Labour has long had an internal tension between those who believe in its outsider status, and those who wish to compromise in pursuit of powerby Karl Pike / June 12, 2017 / Leave a comment
Labour’s astonishing reversal in electoral fortunes, from losing councillors across the country to gaining new MPs, and from apocalyptic polling to a hung parliament, is undoubtedly a triumph for Jeremy Corbyn. Despite being out of office, and entering the next parliamentary term with around the number of MPs Gordon Brown departed government with, Labour under Corbyn is far from miserable: like its leader, its mood is currently that of the triumphant outsider.
The notion of the outsider is not a new one in Labour politics. The Party’s ethos has within it different interpretations of the party’s mission and outlook. One particular fault line is Labour’s oppositional nature: in other words, having been out of power for the vast majority of its history, there are some Labour people who give greater prominence to criticism and attack as a political goal. Parliament becomes the megaphone for argument, with the compromise of loyal government benches holding less attraction. As Henry Drucker said of Labour in one of the more striking sentences of his book, Doctrine and Ethos in the Labour Party, “the glue which holds it together would melt if it ceased in some sense to remain an opposition party.”
To understand this, we might think back to Labour’s origins as an outsiders’ movement, given a foothold by a Liberal pact, before becoming an insiders party with its first majority government in 1945. Ever since, there has been an uneasy tension in different interpretations of its ethos, one of which partly explains both Corbyn’s popularity and controversy.
The expectations of those around the Leader, prior to this election, displayed the outsiders’ interpretation of aiming to keep Labour Left by keeping it afloat. As he and his allies often note, Corbyn thrives outside of Westminster. The movement outside of parliament takes primacy in his politics, and helped deliver his two comprehensive wins with Labour’s selectorate in consecutive summer leadership contests. This general election, in some ways, shows the wider electoral upside of such an approach, too—with Corbyn’s large rallies being a feature of an historic increase in vote share, rather than a mirage prior to electoral failure, as had been suggested.
Outperforming your predecessor with a more radical left platform is undoubtedly impressive. Yet alongside this potent interpretation of the party’s ethos is the controversy that Corbyn will continue to carry with him in the Labour movement—that of seeing ‘victory’ in coming second, and a history of campaigns which define success by a struggle against institutions, rather than in taking control of them.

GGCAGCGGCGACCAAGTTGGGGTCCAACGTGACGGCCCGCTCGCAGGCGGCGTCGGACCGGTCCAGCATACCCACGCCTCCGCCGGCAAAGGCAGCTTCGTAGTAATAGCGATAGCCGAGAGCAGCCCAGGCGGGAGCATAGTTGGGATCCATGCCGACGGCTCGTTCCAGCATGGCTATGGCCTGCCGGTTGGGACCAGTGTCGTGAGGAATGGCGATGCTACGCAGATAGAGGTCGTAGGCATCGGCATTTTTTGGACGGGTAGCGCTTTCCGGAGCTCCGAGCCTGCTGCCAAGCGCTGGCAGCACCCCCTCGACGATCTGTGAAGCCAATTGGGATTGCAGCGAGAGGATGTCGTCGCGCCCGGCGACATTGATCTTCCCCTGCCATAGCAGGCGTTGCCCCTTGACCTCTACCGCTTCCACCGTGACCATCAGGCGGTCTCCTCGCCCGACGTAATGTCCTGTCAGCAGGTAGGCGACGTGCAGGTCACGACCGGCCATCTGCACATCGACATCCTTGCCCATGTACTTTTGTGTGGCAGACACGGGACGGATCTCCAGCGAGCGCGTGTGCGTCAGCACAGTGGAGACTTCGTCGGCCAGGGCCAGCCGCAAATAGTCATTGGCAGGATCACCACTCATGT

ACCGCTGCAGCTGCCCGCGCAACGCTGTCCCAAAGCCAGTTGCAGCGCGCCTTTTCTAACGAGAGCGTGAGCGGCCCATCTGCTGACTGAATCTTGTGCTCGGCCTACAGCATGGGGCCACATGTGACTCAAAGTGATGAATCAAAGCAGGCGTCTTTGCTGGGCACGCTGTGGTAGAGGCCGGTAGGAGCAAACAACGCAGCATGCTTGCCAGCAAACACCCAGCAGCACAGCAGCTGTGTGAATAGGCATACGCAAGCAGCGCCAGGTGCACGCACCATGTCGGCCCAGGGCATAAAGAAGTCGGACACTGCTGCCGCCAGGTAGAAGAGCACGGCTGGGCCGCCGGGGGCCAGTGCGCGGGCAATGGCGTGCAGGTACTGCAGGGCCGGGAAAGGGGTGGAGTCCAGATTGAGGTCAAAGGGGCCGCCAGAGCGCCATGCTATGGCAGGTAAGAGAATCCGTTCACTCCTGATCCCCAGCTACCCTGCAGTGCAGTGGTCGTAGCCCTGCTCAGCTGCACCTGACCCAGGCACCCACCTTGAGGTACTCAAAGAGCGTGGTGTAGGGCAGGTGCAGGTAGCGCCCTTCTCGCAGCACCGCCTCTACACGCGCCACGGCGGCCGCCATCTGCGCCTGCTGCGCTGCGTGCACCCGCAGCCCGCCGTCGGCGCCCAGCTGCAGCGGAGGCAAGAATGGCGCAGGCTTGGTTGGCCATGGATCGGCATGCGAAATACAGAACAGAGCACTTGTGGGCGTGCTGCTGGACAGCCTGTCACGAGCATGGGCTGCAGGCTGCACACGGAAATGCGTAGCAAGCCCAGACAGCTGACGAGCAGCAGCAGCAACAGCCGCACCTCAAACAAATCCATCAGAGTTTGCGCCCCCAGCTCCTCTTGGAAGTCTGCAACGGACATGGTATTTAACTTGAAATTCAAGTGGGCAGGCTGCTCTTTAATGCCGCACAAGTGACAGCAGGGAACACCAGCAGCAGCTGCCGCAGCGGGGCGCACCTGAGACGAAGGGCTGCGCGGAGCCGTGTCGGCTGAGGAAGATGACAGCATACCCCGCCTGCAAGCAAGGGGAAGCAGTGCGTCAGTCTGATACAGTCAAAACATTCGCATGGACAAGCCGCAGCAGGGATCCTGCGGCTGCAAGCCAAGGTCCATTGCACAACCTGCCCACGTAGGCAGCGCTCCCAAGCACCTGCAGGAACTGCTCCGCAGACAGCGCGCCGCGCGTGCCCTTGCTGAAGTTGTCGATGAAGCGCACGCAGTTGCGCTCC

Ever since Corbyn became Leader of the Labour Party, the fault lines in different interpretations of Labour’s ethos have been exposed. In reality, there are few policy differences in both the parliamentary party and the wider movement. Some may have balked, at first, at the sheer number of pledges in the manifesto—but very few would disagree with them. Owen Smith challenged Jeremy Corbyn with his own version of the most left-wing Labour policy platform since 1987. Both Corbyn’s supporters and detractors are happy with ambitious, progressive policies. Data from the ESRC Party Members Project at Queen Mary shows that, while Corbyn supporters considers themselves to be more left wing when compared to pre-Corbyn Labour members, their views are broadly the same. It’s things like the party’s long game that come between them: how outward-facing the party and its leadership are, what problems are diagnosed and whether an iteration between Labour and the people it needs to convince results in a changed posture.
Following the shakedown of parliamentary arithmetic, whether the ethos of the party can become more solidified will much depend on what the Corbyn leadership does next. Will it prioritise organisational reform, seeking to secure the longer term future of the Left within the Party? Will it ask questions about why it failed to win? And will it pay more attention to the part of being in opposition that is closest to governing—the mechanics of parliament, amending legislation and the tactics that can alter the government’s policies? This general election has offered up a government on the run, fragile and facing a stabilising EU in a complex negotiation. The success of Labour’s movement outside of parliament, which isn’t in doubt, will now face the full volatility of Westminster politics.